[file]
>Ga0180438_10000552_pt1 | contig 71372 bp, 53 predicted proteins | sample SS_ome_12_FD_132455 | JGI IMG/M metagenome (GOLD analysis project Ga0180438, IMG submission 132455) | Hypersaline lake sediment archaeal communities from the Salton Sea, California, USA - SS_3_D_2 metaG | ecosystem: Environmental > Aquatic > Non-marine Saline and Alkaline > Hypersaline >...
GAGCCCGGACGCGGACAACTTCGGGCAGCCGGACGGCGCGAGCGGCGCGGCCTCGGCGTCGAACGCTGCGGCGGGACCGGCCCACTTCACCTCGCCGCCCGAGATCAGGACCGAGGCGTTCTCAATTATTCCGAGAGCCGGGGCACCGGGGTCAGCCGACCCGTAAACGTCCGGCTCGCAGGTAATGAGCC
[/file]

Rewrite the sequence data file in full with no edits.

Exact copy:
>Ga0180438_10000552_pt1 | contig 71372 bp, 53 predicted proteins | sample SS_ome_12_FD_132455 | JGI IMG/M metagenome (GOLD analysis project Ga0180438, IMG submission 132455) | Hypersaline lake sediment archaeal communities from the Salton Sea, California, USA - SS_3_D_2 metaG | ecosystem: Environmental > Aquatic > Non-marine Saline and Alkaline > Hypersaline >...
GAGCCCGGACGCGGACAACTTCGGGCAGCCGGACGGCGCGAGCGGCGCGGCCTCGGCGTCGAACGCTGCGGCGGGACCGGCCCACTTCACCTCGCCGCCCGAGATCAGGACCGAGGCGTTCTCAATTATTCCGAGAGCCGGGGCACCGGGGTCAGCCGACCCGTAAACGTCCGGCTCGCAGGTAATGAGCC